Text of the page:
Mark Heckman (14:05):

Thanks Lisa. So what are your next steps? There are several things you can do today to position yourself for this market. One, Lisa highlighted a lot of information. If you’re interested in the PDFs she spoke of, please reach out following this webinar. Two, ask questions and begin to get your facility registered if you have not already, and do what you can to understand the process and the applications. July, 2023 is just around the corner, and if you want to participate in that market, there are parameters and things that you must do in order to do that. And although the process is open and meant for facilities to work direct, the process can be burdensome and Eco stands ready to support your efforts, in the same way that we support other LCFS programs and when complications or special conditions play into this, we’re here to help.

(15:00):

As we look at the locations of the ethanol plants in the US, many plants are well positioned to serve this market and as you heard from Lisa, the Canada market is open and ready to accept applications. How can we help? We have boots on the ground in Canada and we’re focused on supporting all the efforts by Canada and the US to increase the renewable fuels. Our experience with pathways, regulatory engagement, compliance in general, monitoring, reporting and validation and our commitment to the customer success are the primary reasons customers look to us for assistance. We’re excited about the market in Canada and look forward to hearing from you for your interest in this market as well.

(15:45):

If you have a project you’re considering, we’d love to hear from you. This journey to a clean energy world can be challenging. We’re here to help and any area in blue or orange is a place where we can help you with your success. Also note in this situation, some facilities even before they get to this process, are looking to Eco for preliminary CI calculations. The second point to note is that consulting and audit functions cannot be completed by the same company. So decide as you begin this process on a consultant and on an audit company and even in the preliminary calculations and assistance with that would be consideration or could be consideration for a conflict of interest. We’re sincerely appreciative of all the interest in this. We appreciate your time today and we’re going to open this up for questions and answers.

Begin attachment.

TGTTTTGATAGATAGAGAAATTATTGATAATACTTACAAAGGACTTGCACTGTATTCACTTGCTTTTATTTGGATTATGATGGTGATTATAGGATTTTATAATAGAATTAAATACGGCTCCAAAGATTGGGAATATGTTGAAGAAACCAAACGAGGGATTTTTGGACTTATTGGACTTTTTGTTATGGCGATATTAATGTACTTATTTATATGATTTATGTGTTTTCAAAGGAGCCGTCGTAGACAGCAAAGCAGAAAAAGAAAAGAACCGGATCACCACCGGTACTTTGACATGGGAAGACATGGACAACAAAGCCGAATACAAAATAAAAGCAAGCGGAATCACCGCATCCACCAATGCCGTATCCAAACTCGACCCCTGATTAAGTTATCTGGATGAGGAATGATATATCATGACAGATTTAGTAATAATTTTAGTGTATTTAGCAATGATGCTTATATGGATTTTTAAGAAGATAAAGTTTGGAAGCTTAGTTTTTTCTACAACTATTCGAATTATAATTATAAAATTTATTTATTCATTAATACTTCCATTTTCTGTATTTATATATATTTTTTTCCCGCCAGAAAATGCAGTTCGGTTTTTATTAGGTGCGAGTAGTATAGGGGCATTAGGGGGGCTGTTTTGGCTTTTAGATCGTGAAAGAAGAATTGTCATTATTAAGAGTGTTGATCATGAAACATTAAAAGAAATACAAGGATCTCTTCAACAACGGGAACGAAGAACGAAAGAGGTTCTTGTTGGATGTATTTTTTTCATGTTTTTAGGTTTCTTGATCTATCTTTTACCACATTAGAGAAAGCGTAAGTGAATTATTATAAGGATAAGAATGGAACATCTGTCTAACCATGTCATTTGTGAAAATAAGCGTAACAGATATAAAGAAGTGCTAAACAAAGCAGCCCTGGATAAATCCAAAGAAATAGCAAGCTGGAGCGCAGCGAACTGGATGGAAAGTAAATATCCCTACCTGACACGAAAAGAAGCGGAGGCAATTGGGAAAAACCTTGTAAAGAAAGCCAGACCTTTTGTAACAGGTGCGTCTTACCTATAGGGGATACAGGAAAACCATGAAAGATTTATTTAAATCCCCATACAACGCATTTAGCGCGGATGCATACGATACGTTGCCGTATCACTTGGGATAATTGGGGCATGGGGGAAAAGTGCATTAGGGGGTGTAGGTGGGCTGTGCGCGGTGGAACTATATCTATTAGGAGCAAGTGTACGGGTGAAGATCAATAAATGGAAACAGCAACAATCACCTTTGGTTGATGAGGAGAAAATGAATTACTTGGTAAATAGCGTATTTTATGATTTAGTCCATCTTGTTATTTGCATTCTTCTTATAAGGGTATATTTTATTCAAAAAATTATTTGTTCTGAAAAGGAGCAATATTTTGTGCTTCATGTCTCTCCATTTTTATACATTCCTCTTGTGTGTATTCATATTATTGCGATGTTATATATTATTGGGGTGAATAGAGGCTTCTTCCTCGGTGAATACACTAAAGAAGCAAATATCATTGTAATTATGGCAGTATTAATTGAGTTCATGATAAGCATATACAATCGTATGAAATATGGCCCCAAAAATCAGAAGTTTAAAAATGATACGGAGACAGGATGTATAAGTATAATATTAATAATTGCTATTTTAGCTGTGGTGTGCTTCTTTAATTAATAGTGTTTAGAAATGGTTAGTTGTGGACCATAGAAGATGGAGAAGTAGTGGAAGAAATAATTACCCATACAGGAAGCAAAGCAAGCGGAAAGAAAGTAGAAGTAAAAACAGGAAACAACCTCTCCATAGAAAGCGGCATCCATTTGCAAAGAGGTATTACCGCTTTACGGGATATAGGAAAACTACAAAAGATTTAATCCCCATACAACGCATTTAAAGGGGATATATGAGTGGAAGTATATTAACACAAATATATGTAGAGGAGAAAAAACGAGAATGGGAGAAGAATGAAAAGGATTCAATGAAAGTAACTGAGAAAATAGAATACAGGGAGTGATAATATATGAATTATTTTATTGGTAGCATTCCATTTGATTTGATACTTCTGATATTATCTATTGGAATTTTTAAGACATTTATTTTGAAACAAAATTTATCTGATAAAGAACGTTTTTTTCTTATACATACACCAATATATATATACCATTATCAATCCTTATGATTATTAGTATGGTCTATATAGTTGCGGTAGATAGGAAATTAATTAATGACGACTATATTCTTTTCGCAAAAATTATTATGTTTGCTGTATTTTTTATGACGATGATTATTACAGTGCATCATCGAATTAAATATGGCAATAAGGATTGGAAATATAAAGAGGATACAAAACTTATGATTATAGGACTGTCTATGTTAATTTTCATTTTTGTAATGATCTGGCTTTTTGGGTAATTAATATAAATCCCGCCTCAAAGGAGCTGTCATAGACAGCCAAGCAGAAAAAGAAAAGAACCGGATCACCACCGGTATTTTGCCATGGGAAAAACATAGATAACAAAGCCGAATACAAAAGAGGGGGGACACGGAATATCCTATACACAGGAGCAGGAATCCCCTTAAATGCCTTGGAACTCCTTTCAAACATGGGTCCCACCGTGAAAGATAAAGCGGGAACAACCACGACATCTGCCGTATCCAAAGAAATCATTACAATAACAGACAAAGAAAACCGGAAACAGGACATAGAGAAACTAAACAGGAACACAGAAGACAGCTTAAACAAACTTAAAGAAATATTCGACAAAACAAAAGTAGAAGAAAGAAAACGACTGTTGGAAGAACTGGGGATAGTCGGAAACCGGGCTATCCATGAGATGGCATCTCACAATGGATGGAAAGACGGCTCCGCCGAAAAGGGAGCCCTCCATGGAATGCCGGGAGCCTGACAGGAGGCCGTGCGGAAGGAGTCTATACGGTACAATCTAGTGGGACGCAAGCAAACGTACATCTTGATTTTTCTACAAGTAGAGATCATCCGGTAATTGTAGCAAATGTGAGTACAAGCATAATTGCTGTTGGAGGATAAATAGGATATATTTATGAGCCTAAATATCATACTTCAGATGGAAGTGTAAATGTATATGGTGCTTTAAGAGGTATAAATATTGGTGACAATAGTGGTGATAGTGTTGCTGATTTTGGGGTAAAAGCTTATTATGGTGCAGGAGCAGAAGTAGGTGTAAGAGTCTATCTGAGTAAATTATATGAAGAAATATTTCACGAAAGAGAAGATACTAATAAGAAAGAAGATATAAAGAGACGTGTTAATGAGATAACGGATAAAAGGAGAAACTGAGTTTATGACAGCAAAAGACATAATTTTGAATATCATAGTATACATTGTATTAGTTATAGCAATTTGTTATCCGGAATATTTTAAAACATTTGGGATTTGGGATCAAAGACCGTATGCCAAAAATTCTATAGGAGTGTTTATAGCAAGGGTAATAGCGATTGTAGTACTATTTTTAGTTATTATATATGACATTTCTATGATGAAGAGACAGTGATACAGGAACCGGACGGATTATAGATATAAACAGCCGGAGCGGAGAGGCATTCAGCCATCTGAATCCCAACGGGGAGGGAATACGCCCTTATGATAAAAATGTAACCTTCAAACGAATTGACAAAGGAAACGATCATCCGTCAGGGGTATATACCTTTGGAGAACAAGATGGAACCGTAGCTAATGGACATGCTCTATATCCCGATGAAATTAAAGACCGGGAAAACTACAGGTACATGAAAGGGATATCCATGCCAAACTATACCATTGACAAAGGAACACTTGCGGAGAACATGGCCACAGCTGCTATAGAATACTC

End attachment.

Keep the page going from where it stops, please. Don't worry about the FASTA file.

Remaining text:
Lyndsey Nielsen (16:46):

So we do have a lot of questions here that are coming in, a lot about the anticipated credit pricing. Do we know what that could look like for each compliance category?

Lisa Hanke (17:00):

The pricing is mostly still to be determined. There is a little bit of information on it, but at this point they’re waiting for the program to get started. So if anyone wants any information that is available, please feel free to reach out.

Lyndsey Nielsen (17:18):

Going the registration aspect there, someone is asking, there’s no tier one and tier two systems like with the LCFS application, is that correct?

Lisa Hanke (17:30):

It is correct, but there is an ability to do a preliminary CI.

Lyndsey Nielsen (17:40):

A lot of stacking questions too. And you guys get a sneak preview. That is going to be our next webinar on just what kind of credits you can stack onto each other and what projects are most lucrative in that respect. But for now, do we know what kind credits can be stacked on of the CFR?

Lisa Hanke (18:02):

No, I was just going to say, a BC is indeed stackable.

Lyndsey Nielsen (18:11):

But there is a difference between you can’t gain credits both on fuel that you’re shipping. You can’t gain US RFS credits on fuel you’re shipping to Canada and vice versa.

Lisa Hanke (18:23):

That’s correct, yeah.

Lyndsey Nielsen (18:29):

How about, here’s another one. Can you elaborate on any restrictions under the CFR and credit generation regarding transport of RNG across multiple provinces or states?

Lisa Hanke (18:45):

I think that’s a question that we should probably take offline. It’s getting quite into the weeds, but we’d be happy to help out with that one.

Mark Heckman (18:57):

Most of the focus and the rules right now has been on the liquid biofuels and much of the gaseous is, like you say, is yet to come. I will also, Lyndsey, I want to circle back on the credit generation and the stacking. I’d certainly take that question up with your tax consultants. So for instance, all the new tax credits that are coming out in the Inflation Reduction Act, it talks about biofuels production in the Inflation Reduction Act and so there may be some stackable characteristics in that where if you are selling into Canada you can still claim the tax credits in the US. I’m not certain of that or how those are handled. So I’d certainly suggest reaching out to a tax consultant.

Lyndsey Nielsen (19:49):

Some questions about the similarities between CI scores between green openLCA and LCA in general. Can you speak a little bit to what the similarity looks like for the different fuel types and what might cause those differences?

Lisa Hanke (20:08):

Yeah, there’s so many different components. We have run several scenarios in several different models. We’re not seeing huge differences, but it really, really is facility specific things like the electricity that you’re using, all energy input, transportation. So it’s important to make sure that you look at your facility specifically to see how it compares.

Lyndsey Nielsen (20:37):

Great. Also talking about openLCA, how does that work? Is an Excel file for something that mimics it that you can test it out or do you have to download the software? I do know that openLCA is reflective of its name, right? So everybody can use it. It’s a free software. Do you have any other thoughts about that, Mark?

Mark Heckman (21:05):